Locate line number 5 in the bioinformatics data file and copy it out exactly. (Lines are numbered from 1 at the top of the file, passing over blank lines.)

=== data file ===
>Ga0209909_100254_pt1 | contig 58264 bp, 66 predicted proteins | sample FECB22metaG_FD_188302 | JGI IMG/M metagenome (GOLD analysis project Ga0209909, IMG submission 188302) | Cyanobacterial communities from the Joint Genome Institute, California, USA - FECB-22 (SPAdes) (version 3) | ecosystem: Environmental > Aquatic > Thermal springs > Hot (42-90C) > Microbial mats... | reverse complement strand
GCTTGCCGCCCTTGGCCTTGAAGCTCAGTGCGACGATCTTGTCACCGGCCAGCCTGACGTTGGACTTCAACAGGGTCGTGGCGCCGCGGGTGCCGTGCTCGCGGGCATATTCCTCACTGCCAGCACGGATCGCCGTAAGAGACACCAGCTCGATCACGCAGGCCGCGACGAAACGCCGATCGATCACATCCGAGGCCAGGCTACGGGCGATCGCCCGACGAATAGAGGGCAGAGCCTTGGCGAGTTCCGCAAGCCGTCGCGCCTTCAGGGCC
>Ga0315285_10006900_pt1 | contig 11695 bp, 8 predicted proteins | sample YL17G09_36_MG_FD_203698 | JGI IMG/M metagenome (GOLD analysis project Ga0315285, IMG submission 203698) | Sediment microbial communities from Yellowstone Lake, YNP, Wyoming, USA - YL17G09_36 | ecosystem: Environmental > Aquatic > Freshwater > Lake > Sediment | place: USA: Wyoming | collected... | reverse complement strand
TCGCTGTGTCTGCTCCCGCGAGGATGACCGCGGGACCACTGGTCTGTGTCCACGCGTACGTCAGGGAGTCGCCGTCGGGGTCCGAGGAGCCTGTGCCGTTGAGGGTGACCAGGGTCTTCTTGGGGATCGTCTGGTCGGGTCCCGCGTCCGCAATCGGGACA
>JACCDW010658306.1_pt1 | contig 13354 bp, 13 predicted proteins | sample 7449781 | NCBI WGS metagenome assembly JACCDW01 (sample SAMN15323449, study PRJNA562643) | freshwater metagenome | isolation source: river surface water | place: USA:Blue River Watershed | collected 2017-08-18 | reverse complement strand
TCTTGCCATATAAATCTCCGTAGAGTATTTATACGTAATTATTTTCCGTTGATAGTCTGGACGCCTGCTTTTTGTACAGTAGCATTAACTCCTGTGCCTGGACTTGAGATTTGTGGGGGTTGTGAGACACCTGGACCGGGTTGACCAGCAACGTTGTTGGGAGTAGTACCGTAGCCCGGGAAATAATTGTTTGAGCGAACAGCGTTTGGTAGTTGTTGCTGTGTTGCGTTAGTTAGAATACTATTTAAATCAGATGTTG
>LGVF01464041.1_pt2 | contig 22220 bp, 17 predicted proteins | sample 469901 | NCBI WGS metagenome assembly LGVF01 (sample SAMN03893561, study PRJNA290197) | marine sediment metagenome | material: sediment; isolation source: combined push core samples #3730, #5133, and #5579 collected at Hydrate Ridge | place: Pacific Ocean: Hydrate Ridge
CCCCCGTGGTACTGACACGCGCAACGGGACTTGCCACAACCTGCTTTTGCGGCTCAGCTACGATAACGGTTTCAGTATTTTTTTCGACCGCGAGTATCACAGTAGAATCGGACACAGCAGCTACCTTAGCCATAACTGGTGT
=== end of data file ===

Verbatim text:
>JACCDW010658306.1_pt1 | contig 13354 bp, 13 predicted proteins | sample 7449781 | NCBI WGS metagenome assembly JACCDW01 (sample SAMN15323449, study PRJNA562643) | freshwater metagenome | isolation source: river surface water | place: USA:Blue River Watershed | collected 2017-08-18 | reverse complement strand